Information Packet for New Models

Most new models trying their hand in the modeling scene, often don’t know what to expect or how to prepare for a modeling session. I usually then fumble around looking up various information on the internet for them to read up on, to help clarify things. But it always feels a bit cumbersome at first, so I decided to put together my own info packet right here – sort of a one stop shop for how I, as a professional photographer, work with models when helping them build their portfolios.

Terminology Used

Just like any other industry, there is special lingo used that can be confusing to someone not versed in the meaning. Below is a list of a few items you’ll see the most, and their meanings

  • TFP – Time For Print, Trade For Print: Is a term used to describe an arrangement between a photographer and model, where the photographer agrees to donate his time to provide the model with photos and a limited license to use those photos in return for the models time.
  • TFCD – Time For CD, Trade For CD: Same as TFP except instead of prints, the photographer provides a CD of the selected images.
  • TFC – Time For Clothing: A variation of the above where the model is compensated by giving her some or all of the clothing that was used and purchased for the session.
  • TF * – A much more generic form of the above which equates the * as defining just about anything that the photographer and model agree upon.  For instance maybe the model receives the images on a thumb drive plus some of the clothing.
  • Tear Sheet – A tear sheet is a image cut or torn out of a publication to prove to a client that an image was actually published. Tear sheets can be added inside your portfolio.
  • Comp Card – Is used by the model similar to a business card.  Typically they are 8.5 X 5.5 card stock, with a full sized image printed on one side, and a selection of smaller images on the second side. It includes the models vitals (weight, measurements, dress size, shoe size, and contact information).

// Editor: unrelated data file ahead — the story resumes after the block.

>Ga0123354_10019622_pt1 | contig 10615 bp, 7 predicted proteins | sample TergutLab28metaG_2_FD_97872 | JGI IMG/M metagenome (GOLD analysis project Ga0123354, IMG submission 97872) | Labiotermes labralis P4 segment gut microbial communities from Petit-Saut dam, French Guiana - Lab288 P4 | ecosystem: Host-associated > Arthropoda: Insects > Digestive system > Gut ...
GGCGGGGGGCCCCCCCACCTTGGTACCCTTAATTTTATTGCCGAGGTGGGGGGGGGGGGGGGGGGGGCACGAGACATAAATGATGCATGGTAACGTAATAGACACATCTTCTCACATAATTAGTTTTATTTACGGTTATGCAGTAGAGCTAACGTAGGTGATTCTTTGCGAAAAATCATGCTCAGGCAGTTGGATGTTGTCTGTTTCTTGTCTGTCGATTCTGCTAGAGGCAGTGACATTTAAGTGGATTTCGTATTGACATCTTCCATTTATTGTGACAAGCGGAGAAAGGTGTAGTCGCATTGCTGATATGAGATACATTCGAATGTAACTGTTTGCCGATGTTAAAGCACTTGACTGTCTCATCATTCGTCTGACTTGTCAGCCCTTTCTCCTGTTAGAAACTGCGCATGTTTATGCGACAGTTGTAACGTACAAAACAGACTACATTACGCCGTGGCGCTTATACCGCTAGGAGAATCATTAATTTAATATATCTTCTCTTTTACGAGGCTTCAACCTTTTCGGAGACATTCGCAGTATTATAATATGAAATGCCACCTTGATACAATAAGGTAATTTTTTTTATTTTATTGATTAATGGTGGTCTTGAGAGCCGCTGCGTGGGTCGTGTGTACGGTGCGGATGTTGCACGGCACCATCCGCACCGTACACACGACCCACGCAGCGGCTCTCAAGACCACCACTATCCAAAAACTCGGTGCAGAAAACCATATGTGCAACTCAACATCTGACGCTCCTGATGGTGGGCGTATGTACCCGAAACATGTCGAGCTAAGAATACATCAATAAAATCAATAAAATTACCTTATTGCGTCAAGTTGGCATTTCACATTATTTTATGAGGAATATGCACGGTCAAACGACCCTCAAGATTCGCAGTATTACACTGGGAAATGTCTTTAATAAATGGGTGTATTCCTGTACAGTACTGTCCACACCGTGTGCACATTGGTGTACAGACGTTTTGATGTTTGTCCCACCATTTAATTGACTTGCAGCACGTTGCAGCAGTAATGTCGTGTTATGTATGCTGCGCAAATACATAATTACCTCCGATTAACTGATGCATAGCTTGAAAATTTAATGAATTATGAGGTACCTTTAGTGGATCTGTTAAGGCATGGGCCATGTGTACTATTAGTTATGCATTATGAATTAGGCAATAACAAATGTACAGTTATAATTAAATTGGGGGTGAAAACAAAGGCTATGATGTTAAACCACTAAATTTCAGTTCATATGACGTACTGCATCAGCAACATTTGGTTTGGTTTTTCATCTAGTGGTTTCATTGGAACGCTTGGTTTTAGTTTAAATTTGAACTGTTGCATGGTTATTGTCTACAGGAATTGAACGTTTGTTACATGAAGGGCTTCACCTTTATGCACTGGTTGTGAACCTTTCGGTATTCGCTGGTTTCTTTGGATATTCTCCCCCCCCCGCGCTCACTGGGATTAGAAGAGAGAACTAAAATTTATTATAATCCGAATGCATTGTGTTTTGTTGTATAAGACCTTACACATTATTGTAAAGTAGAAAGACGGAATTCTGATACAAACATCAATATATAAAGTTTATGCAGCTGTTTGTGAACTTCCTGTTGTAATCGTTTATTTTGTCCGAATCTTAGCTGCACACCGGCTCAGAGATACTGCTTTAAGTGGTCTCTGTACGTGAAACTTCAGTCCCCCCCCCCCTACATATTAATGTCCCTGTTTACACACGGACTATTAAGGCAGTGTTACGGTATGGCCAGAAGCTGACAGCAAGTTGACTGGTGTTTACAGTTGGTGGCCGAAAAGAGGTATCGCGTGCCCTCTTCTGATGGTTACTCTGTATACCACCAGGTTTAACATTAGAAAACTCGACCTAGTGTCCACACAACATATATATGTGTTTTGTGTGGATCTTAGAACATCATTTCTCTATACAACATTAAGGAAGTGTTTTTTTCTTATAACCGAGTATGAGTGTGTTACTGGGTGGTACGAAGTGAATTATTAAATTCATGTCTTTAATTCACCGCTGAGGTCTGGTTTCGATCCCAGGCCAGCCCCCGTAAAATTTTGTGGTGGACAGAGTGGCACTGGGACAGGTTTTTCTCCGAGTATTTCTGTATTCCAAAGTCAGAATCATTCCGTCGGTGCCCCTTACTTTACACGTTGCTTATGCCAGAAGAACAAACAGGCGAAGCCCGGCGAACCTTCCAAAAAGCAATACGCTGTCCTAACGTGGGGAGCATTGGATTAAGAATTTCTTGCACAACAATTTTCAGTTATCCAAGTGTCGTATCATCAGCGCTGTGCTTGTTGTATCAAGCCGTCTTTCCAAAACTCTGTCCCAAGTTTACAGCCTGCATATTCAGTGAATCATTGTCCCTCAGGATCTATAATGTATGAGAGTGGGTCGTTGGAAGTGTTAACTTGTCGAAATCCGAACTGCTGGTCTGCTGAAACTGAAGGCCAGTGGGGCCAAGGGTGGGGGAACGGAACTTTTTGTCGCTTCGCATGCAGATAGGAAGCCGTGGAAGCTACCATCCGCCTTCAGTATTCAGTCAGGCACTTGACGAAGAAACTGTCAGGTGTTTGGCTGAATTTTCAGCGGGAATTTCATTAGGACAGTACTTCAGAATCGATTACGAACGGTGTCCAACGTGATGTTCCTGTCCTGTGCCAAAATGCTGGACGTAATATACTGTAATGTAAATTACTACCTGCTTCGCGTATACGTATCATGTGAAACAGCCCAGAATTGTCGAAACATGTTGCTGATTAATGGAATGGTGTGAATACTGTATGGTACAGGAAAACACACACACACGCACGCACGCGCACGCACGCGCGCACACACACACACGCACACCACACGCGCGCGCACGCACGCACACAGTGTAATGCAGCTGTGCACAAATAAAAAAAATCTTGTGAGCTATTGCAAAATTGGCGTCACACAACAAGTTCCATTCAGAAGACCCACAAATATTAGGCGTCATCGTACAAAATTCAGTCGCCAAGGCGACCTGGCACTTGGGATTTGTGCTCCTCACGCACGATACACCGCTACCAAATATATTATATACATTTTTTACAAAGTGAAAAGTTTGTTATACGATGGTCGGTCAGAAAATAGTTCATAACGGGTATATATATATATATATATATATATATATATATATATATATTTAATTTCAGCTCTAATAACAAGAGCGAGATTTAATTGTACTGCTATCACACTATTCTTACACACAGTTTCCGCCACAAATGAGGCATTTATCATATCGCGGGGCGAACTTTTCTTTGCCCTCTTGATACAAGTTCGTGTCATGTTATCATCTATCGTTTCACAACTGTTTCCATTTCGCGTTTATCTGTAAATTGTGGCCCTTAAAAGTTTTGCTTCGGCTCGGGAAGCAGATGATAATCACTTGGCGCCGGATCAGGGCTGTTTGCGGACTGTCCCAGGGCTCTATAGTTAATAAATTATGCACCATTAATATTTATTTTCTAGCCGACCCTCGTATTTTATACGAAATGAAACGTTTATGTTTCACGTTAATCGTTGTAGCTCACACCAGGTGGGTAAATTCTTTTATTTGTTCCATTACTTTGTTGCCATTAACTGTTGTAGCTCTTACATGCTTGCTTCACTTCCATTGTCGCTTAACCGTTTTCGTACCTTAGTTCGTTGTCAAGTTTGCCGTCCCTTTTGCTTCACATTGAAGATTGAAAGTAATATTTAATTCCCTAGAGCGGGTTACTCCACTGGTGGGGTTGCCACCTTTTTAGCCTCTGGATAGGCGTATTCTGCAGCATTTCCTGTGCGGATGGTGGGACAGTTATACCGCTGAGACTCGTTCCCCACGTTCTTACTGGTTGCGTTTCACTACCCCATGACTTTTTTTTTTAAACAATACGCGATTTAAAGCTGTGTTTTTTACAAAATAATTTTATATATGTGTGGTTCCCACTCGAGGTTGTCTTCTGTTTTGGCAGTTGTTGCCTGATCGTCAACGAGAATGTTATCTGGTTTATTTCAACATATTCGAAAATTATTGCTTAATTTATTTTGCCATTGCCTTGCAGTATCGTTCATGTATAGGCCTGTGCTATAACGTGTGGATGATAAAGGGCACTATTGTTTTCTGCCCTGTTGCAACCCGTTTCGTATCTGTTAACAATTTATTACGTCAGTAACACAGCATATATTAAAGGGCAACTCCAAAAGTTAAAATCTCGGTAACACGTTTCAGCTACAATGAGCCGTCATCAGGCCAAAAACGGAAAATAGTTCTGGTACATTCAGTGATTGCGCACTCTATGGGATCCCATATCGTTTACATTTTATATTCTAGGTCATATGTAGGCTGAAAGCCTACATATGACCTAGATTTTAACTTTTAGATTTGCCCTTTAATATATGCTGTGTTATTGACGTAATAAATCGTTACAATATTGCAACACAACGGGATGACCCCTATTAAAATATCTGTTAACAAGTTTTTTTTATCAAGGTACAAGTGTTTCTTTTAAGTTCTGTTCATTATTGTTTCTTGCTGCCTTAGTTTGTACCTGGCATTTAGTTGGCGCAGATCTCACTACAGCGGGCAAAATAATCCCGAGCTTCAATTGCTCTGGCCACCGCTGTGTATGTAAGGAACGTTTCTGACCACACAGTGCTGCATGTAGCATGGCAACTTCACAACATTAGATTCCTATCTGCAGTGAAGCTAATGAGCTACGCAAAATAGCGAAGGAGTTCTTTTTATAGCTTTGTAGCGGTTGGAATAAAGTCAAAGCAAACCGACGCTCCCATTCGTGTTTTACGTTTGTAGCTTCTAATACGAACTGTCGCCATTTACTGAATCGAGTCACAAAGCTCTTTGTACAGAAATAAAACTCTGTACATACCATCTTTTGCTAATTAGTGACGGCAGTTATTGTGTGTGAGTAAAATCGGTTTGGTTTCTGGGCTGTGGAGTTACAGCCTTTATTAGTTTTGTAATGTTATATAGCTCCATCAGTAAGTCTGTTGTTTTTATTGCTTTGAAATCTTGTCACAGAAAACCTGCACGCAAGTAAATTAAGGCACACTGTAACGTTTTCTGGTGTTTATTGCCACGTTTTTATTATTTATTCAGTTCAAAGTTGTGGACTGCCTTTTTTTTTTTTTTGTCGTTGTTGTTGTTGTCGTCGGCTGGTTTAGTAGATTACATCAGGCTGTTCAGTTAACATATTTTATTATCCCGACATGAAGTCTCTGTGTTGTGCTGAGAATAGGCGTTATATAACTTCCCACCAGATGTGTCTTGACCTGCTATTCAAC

• “Polaroids” – Is a term used to describe a set of photos that show the model in basic form.  NO makeup, NO fancy poses. Just a couple full body shots (swim wear), a couple closeups of the face – straight on, 3/4 profile, and full profile.  The purpose is to show potential clients what you really look like without all the fluff and glitter of makeup and flattering lighting.
  • GWC – Guy With Camera: Is a polite way to identify a “creeper” with a digital camera who is pretending to be a professional photographer.

Escorts, yes or no?

A few photographers simply refuse to work with a model who insists on bringing an escort with her.  I’m NOT one of them however.  I am of the belief that anything that makes the model feel safe and more comfortable, especially a new model, is a benefit to the outcome of the session. If the model is comfortable and at ease – then it will show in the photos.

That being said, I do understand why some photographers are against escorts.  For one thing, an escort can be a distraction to the model, and for another thing, an escort could potentially have the opposite effect, and place a model NOT at ease as well. For example a boyfriend or Mother glaring (or worse) at their girlfriend or daughter because she might be wearing lingerie and showing more than what they feel is appropriate and causing all sorts of drama. Plus there have also been cases where an escort has actually robbed the photographer while the session is going on too.However, like I said, I have no problem with models bringing escorts – I remind the escort to not be a distraction, and I quite often put them to work for me during the session by having them aim and hold a reflector – that way they feel like they are part of the session, and they are less likely to get bored waiting for the session to end, plus it’s cheap help for me!  🙂

If you must work with a photographer that insists on no escorts – do your homework and check out the photographer.  Is he a real photographer running a business with a real website and a portfolio of his or her work?  Or is he just a GWC (Guy With Camera), someone who got a camera for his birthday and just wants to use it as a means to photograph women?